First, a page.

Fold the seats down and it’s a very useful 1,670 litres, and with all sorts of useful additions like tie downs, cargo nets and underfloor storage it’s likely to prove the equal of just about any challenge you might throw at it. It is, however, some way short of the class leader’s space.
That class leader is, of course, the E-Class. There’s nothing second rate about these figures – 695 litres with all seats up, 1,950 litres when folded. It’s not just the best in the class but the best of any car. It’s so big in fact that Mercedes will fit a pair of rear-facing seats to make your E-Class a seven seater.
When it comes to cabin space, the Mercedes is a cut above too. You’re not exactly going to be squeezed into the BMW, but if you happen to have four friends who are prop forwards who like to play basketball in the off-season, the Mercedes is the winner. There’s also far more adjustment in the seat and wheel, so the amazingly tall and surprisingly short will both find a decent driving position.
However it’s a little clinical and restrained, like an interior designed to look as clean and functional as a mortuary table, whereas the BMW has a flourish to go with the ergonomics. You’ll need to steer clear of basic black-on-black in either car though, which make the interiors a little dingy – both cars offer beige, white or brown leather at no cost on even the base models, so there’s no excuse.
Both cars are almost peerless motorway cruisers that will cause you no stress of any kind between sliproads, regardless of your chosen speed – but the Mercedes certainly has an edge on all round ride. Critics say the 5 Series offers a slightly more brittle experience around town and on poorly surfaced roads, but just about everyone agrees that the optional variable damper control brings it up to meet the E-Class head-on and are a must have option (at £985) for your 5 Series.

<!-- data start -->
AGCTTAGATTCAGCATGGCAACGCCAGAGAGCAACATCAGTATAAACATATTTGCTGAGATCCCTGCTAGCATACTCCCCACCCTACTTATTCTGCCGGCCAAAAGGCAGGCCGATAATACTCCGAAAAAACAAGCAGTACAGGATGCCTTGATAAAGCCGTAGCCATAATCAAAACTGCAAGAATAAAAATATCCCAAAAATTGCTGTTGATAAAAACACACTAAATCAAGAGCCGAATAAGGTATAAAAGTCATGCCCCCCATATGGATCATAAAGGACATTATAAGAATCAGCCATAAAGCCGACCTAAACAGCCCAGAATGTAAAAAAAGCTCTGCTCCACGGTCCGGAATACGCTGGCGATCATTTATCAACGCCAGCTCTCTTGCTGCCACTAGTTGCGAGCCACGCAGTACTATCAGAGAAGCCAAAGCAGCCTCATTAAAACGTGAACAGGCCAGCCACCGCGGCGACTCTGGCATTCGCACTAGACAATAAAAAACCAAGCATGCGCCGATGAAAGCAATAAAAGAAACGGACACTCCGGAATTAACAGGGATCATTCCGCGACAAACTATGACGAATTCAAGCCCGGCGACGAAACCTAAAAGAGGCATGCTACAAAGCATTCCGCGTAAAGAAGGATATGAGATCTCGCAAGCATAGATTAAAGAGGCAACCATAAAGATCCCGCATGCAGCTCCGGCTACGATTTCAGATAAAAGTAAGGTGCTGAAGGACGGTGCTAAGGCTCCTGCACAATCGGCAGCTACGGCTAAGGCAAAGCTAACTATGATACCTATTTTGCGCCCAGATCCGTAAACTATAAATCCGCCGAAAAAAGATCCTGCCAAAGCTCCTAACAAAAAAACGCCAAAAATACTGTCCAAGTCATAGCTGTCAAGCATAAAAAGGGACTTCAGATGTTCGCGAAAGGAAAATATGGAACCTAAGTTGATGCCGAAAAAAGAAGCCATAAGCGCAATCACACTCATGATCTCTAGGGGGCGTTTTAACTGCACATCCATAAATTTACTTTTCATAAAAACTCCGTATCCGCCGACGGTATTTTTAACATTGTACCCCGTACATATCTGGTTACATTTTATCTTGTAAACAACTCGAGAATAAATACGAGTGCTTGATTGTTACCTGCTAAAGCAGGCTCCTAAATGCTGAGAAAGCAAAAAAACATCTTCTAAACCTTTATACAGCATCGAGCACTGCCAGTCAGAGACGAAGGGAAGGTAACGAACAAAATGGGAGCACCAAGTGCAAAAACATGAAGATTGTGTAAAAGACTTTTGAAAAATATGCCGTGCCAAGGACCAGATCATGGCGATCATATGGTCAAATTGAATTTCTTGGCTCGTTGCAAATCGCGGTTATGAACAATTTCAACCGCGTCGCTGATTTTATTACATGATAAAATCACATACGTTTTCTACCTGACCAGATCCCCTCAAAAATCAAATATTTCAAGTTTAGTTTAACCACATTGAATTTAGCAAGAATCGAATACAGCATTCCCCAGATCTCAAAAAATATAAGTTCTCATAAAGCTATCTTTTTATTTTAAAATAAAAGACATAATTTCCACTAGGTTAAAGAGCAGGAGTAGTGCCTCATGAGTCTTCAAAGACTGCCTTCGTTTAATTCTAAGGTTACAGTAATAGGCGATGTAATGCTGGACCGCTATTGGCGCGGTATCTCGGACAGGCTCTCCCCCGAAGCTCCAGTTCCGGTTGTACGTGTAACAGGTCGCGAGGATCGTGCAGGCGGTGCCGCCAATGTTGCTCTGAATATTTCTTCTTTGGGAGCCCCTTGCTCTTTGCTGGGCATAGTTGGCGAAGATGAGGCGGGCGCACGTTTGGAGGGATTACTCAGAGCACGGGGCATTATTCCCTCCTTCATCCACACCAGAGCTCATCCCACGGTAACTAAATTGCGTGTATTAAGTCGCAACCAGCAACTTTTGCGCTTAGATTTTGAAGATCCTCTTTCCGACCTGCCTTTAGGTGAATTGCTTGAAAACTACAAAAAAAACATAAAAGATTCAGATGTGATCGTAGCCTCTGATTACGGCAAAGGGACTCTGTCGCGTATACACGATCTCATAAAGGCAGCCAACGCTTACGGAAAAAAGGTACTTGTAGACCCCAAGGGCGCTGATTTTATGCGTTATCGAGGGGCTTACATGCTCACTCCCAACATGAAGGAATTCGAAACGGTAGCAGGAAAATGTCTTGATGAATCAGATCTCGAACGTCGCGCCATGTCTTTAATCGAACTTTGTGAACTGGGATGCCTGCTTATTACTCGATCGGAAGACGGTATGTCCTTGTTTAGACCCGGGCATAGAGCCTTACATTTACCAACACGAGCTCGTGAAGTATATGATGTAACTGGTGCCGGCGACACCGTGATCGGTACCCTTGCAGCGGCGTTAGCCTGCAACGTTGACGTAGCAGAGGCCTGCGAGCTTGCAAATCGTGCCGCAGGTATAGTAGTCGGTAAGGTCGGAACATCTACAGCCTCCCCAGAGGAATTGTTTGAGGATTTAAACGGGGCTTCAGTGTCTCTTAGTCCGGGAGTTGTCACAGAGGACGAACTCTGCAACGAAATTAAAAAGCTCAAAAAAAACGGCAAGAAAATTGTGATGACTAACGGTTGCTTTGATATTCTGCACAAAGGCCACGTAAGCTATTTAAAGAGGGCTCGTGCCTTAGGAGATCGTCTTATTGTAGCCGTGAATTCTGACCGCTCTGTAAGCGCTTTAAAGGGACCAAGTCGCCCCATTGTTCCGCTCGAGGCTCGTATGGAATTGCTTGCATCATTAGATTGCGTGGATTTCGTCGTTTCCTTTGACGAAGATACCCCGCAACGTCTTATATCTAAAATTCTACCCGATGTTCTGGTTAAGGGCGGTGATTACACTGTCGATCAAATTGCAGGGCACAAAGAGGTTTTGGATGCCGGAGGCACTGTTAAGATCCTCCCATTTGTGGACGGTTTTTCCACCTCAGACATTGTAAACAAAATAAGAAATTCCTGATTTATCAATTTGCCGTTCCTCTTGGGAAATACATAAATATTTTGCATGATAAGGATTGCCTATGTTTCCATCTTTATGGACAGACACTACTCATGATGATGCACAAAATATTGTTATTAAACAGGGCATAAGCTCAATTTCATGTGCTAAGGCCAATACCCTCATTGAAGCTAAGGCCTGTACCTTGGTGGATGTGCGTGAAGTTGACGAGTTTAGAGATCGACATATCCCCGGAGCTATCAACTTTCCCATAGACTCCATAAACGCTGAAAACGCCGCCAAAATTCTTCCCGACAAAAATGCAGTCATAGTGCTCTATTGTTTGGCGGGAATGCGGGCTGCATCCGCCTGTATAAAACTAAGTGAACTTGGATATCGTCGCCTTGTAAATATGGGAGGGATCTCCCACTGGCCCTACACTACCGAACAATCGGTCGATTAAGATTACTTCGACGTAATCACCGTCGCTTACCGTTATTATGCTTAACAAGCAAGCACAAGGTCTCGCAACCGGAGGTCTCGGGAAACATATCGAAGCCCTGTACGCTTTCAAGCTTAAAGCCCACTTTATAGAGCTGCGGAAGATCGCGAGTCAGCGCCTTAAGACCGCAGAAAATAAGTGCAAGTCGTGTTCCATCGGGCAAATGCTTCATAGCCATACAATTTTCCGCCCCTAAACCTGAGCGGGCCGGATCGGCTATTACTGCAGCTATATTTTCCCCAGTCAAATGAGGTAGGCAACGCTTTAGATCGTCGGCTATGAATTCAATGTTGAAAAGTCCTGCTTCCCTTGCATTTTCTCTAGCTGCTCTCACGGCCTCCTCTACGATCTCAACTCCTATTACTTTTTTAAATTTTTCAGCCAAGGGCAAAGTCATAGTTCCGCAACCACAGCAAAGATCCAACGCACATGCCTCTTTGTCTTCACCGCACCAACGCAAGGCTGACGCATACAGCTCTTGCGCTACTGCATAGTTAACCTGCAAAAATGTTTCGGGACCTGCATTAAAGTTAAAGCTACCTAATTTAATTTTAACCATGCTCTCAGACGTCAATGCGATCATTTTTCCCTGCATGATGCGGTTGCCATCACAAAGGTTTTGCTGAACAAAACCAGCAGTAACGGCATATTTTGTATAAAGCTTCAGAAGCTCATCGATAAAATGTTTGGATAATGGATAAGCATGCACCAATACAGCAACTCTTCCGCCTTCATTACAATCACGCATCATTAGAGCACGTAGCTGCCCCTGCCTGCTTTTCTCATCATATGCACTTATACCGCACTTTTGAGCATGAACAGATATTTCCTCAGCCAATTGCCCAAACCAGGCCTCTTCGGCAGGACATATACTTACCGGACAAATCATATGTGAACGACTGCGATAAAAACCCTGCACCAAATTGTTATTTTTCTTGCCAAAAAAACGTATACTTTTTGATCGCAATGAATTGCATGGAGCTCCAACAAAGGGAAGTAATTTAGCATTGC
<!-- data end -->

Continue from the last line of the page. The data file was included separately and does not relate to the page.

However, even without them the BMW offers a driving experience that’s second to none in the class, with agility, poise and steering feel that the Mercedes just can’t match. It’s worth noting that in Touring specification you won’t be able to select the optional four-wheel-steering that the critics say moves the 5 Series game on even more, but adaptive self-levelling suspension is standard (as it is on the E-Class), so the estate will maintain its dynamism even with half a tonne of gravel in the boot.
There’s an engine for almost all purposes in the 5 Series, with versions of BMW’s 2.0- and 3.0-litre diesels and 2.0- and 3.0-litre petrols. It’s effectively a case of picking your desired power output and fuel economy and going with the engine nearest to it.